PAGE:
By 1949, Queen’s Nurse numbers were the highest on record, passing the 1,000 mark, and for the first time included men. They worked in cities where “their services are proving most useful and appreciated by patients”.
Other major changes were under way. Under the NHS, local authorities became the new employers, sweeping away district and county nursing associations. Some mourned their passing.
Deference waned in a post-war Britain much less enamoured of organisations heavily associated with the aristocracy. The Institute was increasingly seen as still Victorian in outlook, uniform, and practice.
Its fundraising efforts still extolled the almost saintly persona of a Queen’s Nurse, far removed from the reality of daily nursing.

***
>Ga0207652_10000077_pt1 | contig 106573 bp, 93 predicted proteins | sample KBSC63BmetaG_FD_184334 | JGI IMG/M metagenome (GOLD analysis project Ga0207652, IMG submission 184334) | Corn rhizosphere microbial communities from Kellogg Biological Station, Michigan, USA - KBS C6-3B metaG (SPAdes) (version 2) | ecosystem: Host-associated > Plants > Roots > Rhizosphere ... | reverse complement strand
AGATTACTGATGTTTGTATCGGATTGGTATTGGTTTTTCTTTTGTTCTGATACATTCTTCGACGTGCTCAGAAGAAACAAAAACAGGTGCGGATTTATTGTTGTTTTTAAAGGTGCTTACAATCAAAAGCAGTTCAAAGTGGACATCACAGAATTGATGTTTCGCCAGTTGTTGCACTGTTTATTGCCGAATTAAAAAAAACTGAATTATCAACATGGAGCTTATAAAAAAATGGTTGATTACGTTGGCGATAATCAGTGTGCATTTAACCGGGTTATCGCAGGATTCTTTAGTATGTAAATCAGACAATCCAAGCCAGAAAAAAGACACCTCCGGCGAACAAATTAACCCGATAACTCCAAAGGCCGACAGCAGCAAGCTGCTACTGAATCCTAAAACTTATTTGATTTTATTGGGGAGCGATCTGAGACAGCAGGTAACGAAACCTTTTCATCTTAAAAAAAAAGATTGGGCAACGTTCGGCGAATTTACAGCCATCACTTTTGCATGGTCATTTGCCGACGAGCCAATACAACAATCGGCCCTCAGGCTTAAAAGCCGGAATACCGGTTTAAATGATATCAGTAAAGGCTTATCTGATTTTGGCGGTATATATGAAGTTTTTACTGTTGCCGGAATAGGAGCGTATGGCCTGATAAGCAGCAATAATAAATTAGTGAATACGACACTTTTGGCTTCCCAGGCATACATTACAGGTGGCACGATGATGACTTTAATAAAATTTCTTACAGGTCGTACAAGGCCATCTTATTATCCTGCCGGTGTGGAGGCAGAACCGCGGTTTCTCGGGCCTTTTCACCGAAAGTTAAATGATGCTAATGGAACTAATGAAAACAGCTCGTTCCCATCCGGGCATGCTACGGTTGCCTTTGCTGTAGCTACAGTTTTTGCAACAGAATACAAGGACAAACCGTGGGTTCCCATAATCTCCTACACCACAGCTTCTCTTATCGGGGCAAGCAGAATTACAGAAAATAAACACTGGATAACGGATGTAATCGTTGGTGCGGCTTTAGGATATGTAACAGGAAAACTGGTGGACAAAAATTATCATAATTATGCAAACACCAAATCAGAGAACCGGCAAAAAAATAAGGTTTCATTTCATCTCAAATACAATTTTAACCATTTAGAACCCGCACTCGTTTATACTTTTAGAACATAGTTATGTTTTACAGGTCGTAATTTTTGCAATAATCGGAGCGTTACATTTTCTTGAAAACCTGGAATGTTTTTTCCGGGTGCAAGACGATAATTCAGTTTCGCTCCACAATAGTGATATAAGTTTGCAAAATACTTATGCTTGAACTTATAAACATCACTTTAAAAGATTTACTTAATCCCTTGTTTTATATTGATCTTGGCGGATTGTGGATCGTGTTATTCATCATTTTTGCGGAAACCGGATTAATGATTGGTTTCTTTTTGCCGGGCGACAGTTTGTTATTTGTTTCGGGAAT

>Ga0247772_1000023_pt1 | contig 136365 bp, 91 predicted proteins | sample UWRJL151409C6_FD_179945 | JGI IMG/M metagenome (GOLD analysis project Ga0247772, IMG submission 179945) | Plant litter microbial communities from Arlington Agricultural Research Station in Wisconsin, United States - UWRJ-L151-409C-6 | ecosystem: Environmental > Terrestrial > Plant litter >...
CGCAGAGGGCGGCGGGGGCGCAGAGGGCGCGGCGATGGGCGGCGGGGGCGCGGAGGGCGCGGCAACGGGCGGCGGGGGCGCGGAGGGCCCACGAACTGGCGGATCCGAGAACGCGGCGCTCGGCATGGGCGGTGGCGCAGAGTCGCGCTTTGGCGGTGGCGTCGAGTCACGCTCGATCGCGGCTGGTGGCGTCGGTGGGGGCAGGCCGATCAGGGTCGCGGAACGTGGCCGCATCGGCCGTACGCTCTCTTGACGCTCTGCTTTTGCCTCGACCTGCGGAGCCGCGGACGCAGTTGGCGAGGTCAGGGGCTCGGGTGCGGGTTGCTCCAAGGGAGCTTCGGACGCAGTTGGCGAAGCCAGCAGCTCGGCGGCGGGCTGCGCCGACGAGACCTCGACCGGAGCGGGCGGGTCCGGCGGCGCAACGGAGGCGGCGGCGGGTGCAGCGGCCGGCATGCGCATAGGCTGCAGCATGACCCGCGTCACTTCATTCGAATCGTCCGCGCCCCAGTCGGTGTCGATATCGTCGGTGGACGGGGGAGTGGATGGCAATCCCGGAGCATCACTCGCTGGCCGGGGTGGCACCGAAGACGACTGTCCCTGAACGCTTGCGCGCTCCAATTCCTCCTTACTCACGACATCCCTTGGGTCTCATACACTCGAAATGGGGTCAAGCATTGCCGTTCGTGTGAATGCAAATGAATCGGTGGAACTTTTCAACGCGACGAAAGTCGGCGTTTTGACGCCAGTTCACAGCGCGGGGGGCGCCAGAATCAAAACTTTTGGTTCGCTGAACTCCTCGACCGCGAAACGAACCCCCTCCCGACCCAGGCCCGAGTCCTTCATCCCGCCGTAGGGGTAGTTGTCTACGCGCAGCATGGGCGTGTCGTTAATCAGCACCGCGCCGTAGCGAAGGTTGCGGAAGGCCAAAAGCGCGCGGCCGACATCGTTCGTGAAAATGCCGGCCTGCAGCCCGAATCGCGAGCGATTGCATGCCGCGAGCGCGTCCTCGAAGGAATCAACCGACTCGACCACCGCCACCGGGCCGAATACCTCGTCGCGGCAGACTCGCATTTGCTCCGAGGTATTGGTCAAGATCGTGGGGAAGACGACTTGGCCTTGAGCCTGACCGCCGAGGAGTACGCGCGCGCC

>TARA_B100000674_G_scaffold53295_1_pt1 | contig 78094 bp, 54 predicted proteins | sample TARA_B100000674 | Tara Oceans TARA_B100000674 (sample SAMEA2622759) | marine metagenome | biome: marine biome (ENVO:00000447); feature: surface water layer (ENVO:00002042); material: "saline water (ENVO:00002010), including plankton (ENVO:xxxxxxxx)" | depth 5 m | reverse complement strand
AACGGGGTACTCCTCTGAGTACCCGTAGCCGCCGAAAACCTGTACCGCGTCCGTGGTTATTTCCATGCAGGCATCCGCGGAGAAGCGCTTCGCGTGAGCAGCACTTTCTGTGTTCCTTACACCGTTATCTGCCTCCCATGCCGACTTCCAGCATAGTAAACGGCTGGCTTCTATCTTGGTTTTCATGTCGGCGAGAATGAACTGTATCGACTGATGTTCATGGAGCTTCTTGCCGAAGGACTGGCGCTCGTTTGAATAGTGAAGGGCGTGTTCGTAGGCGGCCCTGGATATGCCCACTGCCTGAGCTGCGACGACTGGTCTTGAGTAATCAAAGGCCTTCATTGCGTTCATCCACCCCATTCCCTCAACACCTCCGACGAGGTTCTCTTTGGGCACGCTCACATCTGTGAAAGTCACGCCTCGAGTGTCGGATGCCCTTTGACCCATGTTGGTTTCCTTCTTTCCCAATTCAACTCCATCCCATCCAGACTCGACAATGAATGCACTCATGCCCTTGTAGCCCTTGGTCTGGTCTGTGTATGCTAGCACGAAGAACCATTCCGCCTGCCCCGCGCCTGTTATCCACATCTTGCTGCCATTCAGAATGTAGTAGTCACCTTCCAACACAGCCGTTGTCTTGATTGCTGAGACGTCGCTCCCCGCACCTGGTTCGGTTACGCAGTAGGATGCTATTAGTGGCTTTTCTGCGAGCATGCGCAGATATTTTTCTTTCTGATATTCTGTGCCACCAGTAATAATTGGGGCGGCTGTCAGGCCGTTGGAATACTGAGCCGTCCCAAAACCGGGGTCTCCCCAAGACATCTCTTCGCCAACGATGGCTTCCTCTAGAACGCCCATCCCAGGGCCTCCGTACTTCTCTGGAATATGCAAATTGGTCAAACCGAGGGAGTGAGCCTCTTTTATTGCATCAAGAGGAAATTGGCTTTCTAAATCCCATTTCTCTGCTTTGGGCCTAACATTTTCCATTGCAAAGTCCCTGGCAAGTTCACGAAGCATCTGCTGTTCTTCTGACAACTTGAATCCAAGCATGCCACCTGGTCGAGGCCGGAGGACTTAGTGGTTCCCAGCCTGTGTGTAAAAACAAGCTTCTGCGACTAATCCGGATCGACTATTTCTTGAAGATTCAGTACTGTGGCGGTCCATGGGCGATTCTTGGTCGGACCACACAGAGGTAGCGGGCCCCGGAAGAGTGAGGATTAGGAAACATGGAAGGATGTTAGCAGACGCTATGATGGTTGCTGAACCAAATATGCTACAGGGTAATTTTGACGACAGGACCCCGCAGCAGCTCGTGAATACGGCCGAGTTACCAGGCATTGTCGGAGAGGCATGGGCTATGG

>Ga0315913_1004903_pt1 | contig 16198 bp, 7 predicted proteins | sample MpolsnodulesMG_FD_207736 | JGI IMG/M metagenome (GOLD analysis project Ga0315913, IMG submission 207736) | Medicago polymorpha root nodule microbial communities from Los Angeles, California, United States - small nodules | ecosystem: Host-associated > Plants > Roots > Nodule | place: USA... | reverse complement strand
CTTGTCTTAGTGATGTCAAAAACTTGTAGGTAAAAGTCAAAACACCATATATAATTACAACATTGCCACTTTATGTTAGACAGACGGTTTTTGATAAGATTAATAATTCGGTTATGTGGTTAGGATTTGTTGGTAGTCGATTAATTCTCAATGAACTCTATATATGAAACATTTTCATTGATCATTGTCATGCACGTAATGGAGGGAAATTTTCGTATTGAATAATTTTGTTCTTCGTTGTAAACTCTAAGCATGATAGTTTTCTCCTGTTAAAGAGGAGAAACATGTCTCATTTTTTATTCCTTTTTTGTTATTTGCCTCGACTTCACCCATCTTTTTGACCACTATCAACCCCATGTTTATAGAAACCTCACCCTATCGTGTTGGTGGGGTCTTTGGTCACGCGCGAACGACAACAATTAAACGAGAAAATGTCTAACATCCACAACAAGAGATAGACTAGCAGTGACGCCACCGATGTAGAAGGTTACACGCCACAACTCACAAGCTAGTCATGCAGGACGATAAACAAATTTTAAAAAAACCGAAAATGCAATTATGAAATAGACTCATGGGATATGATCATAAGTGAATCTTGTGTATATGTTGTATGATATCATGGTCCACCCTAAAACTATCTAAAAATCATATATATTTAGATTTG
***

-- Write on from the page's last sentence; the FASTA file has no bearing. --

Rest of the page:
The term Queen’s Nursing Sister came into common use, as if a reminder was needed of their parity with their ward sister colleagues.
But the stereotype was difficult to dislodge, as one Queen’s Nurse remarked in 1989:
“Our problem which is encountered on a daily basis is that of image… on the whole, district nurses are seen as well built, homely spinsters full of sympathy and goodness going about their daily rounds on a bicycle or in a Mini…. it is not only sad but infuriating to the district nurse that this image persists among nursing colleagues.”
Health visiting, part of Queen’s training since the 1920s, had grown into a separate discipline in its own right. Queen’s Nurses took a dim view of the first health visitors appointed in the Western Isles.
Increasing numbers of Marie Curie and Macmillan nurses were also making home visits. The biggest change came in 1968 when the Institute’s training ceased, replaced by a new national certificate taught in nursing colleges.